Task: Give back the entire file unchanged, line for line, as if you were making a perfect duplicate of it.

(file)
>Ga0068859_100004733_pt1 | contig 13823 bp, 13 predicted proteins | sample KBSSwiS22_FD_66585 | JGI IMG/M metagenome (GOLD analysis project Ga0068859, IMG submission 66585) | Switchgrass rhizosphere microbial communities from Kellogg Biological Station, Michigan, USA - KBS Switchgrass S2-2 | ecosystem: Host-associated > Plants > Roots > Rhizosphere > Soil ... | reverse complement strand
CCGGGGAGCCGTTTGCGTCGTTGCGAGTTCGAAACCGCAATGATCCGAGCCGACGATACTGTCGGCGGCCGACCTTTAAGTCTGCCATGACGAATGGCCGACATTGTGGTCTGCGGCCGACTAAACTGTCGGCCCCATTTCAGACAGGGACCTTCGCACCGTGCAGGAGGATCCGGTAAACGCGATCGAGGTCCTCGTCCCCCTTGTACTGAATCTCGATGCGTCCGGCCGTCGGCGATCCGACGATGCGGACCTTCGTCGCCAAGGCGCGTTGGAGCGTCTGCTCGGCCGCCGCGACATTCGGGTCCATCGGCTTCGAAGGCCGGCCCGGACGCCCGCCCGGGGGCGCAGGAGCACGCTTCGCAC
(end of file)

>Ga0068859_100004733_pt1 | contig 13823 bp, 13 predicted proteins | sample KBSSwiS22_FD_66585 | JGI IMG/M metagenome (GOLD analysis project Ga0068859, IMG submission 66585) | Switchgrass rhizosphere microbial communities from Kellogg Biological Station, Michigan, USA - KBS Switchgrass S2-2 | ecosystem: Host-associated > Plants > Roots > Rhizosphere > Soil ... | reverse complement strand
CCGGGGAGCCGTTTGCGTCGTTGCGAGTTCGAAACCGCAATGATCCGAGCCGACGATACTGTCGGCGGCCGACCTTTAAGTCTGCCATGACGAATGGCCGACATTGTGGTCTGCGGCCGACTAAACTGTCGGCCCCATTTCAGACAGGGACCTTCGCACCGTGCAGGAGGATCCGGTAAACGCGATCGAGGTCCTCGTCCCCCTTGTACTGAATCTCGATGCGTCCGGCCGTCGGCGATCCGACGATGCGGACCTTCGTCGCCAAGGCGCGTTGGAGCGTCTGCTCGGCCGCCGCGACATTCGGGTCCATCGGCTTCGAAGGCCGGCCCGGACGCCCGCCCGGGGGCGCAGGAGCACGCTTCGCAC